New Russian Chronicles
Surviving monotaxocausofilia

Lesson

[…] You see, it’s just like I imagine written fiction came into being. At first very, very few people could write and those who could worked just for, say, kings and for official records. Timidly, some of those very few people would commit some lines to paper… and write down what they felt like, maybe a story they had heard. It was theirs, and they felt weird because right until now the only written texts were for official purposes. That was the accepted use, records for kings, chronicles, history…. If they had told someone of their text, they feel, they would have been ridiculed. And, overtime, maybe one important man, secure in his position, would show it to a small group of close friends. The novelty, the feeling of doing something that was against public perception would keep them together. In time, some of them would show it to some more people, every time in strict agreement to keep it between the parties. But little by little more and more people had been exposed to that new thing, written stories that you could take home. For also the number of readers would augment. And one day, someone would announce publicly a work of fiction, and from that point on more and more people did. And so literature was born as an outgrow of administration & bureaucracy. Literature born on the idle hours of those few who knew a very particular and obscure work technique, writing.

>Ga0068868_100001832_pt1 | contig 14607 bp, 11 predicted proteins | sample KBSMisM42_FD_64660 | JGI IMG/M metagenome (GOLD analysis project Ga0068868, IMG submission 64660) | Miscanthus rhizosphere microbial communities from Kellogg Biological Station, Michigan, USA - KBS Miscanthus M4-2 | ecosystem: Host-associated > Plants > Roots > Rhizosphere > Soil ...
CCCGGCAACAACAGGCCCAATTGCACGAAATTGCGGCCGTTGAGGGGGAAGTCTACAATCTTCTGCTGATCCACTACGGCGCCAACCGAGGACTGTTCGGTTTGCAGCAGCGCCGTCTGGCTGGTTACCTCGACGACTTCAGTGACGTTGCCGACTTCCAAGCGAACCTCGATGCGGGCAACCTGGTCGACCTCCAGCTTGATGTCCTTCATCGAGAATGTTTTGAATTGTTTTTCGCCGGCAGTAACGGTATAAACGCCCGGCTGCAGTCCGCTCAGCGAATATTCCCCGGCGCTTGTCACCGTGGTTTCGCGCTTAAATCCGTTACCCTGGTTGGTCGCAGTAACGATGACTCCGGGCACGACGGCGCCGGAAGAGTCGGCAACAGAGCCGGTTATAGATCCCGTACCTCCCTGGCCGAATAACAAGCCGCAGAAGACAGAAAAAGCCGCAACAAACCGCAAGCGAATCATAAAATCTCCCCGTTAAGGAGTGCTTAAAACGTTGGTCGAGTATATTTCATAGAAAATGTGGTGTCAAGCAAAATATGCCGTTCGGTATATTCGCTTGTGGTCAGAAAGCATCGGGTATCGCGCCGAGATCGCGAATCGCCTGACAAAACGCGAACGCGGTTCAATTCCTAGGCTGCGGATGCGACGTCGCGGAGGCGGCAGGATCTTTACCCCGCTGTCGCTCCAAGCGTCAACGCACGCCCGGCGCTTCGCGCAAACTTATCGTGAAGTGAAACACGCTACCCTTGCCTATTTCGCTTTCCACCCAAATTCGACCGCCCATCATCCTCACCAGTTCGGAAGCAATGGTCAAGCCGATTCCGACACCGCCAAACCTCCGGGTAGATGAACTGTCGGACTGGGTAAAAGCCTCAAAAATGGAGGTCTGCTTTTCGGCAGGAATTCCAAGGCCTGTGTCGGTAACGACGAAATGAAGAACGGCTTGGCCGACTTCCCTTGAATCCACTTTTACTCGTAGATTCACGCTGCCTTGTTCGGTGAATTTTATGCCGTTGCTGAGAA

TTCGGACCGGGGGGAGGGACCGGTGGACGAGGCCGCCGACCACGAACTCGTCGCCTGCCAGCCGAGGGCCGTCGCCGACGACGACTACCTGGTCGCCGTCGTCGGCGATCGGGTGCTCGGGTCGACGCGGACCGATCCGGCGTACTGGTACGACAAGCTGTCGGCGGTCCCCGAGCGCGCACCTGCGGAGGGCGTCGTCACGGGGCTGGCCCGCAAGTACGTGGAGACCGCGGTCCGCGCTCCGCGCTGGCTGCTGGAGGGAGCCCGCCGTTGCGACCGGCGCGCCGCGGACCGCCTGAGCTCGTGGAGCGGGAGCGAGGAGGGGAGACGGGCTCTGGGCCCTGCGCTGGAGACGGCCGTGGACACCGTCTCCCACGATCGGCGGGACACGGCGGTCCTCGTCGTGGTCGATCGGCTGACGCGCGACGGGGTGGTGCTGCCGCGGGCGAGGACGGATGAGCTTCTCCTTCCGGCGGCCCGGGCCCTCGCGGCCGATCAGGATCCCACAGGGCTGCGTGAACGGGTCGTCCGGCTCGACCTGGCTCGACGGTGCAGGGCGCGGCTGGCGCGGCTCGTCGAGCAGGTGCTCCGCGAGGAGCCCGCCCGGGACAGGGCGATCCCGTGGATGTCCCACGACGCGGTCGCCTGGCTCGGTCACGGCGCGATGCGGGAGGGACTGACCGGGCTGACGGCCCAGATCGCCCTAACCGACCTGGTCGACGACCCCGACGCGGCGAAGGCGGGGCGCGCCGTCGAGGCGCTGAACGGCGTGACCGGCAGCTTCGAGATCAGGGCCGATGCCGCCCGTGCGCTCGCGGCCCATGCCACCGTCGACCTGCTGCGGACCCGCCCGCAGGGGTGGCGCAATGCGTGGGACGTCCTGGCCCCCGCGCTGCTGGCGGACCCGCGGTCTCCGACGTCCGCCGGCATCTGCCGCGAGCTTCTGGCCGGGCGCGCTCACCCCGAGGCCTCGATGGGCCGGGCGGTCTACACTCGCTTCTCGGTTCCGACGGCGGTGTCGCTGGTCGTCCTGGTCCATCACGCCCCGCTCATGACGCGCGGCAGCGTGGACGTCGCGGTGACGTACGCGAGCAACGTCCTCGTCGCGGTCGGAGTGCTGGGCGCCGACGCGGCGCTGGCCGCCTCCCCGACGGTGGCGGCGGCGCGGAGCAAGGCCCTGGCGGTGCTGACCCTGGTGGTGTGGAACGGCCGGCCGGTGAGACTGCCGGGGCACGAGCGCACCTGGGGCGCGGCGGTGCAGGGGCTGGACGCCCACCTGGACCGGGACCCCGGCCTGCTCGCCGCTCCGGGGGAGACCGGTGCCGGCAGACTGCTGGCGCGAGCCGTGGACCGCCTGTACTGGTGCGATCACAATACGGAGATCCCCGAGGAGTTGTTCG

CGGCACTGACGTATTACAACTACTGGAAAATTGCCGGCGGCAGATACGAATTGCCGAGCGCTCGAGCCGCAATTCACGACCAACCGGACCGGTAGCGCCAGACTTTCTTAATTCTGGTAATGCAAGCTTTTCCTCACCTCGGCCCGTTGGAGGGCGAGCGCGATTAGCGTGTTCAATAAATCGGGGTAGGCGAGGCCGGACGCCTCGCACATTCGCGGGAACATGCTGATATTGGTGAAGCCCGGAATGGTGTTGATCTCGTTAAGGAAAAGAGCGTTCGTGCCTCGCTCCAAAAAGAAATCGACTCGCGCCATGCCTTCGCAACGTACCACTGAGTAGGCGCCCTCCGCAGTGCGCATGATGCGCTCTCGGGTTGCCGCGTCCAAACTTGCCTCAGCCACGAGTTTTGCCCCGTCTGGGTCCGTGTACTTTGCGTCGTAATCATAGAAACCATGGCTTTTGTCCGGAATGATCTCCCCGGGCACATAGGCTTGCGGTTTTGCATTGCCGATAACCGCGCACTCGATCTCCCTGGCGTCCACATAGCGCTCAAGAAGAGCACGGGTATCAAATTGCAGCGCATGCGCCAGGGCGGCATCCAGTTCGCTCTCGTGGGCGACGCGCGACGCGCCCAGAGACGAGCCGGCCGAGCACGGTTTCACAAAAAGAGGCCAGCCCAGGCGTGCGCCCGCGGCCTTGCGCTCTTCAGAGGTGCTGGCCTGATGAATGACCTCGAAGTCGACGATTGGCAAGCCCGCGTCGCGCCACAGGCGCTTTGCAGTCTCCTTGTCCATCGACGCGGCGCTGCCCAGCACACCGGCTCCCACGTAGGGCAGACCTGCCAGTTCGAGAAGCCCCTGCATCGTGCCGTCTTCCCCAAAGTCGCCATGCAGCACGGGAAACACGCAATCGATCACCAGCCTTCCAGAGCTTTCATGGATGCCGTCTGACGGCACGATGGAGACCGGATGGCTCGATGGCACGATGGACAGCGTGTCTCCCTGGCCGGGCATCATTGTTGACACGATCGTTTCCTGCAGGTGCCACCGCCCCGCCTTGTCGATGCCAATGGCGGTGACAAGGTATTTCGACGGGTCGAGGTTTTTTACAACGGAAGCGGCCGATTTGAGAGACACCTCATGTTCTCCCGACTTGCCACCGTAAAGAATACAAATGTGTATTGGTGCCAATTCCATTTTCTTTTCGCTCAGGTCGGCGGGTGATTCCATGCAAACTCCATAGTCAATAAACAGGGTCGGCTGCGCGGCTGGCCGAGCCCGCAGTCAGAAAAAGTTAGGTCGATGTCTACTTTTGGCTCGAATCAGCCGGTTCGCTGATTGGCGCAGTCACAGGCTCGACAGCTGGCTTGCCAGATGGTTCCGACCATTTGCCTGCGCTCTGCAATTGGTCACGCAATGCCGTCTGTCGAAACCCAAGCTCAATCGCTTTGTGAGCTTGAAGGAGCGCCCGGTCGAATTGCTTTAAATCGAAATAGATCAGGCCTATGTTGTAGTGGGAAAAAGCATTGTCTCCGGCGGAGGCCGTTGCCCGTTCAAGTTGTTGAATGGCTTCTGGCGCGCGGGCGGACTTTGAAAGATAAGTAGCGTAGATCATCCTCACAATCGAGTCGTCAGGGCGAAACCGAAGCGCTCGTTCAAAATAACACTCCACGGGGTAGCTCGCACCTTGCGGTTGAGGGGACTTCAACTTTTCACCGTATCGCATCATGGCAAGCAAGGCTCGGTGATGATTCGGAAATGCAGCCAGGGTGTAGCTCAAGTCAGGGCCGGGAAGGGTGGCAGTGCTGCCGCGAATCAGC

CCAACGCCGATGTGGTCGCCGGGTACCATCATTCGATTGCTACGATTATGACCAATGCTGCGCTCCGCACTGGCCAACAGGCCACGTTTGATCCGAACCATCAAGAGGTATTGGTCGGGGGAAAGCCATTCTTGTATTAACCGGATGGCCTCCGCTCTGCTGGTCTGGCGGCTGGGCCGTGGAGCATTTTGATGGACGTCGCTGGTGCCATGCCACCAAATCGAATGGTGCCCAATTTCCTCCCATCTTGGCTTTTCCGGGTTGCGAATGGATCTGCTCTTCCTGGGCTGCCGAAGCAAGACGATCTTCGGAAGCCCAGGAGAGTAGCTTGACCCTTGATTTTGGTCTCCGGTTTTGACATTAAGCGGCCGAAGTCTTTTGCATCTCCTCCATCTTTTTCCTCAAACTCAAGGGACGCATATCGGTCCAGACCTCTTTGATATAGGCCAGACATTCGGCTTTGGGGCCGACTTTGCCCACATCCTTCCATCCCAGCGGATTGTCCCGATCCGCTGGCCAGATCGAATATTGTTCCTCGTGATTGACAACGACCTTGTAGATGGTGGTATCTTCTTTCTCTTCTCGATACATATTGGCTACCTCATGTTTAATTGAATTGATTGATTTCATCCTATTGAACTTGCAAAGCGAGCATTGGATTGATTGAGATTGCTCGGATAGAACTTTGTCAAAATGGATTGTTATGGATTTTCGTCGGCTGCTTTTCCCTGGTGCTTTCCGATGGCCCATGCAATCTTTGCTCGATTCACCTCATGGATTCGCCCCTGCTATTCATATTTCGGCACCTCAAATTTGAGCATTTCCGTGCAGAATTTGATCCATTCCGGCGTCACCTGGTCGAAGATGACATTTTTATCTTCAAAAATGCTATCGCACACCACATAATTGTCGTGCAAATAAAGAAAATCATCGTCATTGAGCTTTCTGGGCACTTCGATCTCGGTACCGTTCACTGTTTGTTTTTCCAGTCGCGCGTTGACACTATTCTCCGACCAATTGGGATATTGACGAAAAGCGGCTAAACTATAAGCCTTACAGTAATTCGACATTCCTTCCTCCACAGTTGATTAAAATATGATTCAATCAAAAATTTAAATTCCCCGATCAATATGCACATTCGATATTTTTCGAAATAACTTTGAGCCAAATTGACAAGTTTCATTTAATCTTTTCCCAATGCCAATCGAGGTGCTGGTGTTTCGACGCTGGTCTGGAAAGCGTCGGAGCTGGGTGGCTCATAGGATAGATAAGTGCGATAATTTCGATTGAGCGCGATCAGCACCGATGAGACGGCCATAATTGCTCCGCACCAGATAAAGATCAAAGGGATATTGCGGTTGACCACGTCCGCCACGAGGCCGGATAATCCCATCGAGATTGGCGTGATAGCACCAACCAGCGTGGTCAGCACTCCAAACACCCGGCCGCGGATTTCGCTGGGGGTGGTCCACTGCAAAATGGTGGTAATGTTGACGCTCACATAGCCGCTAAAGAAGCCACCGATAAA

Or maybe it wasn’t like that, maybe fiction started the moment when a Shaman wrote some symbols on a hide for his apprentice to retain the legends and stories he had to retransmit. Drawings crudely on a hide by someone without particular talent, for a reluctant pupil, then one day imitated, maybe by the guy who made the hide for the shaman, maybe by a chief. […]

– What does it mean, master draftsman?
– No one knows, boy. This is part of the misteries of the order of the Operative Engineers, that you are going to study, under my guidance, before we can teach you to build even a pile of boxes to reach a book high on a shelf.

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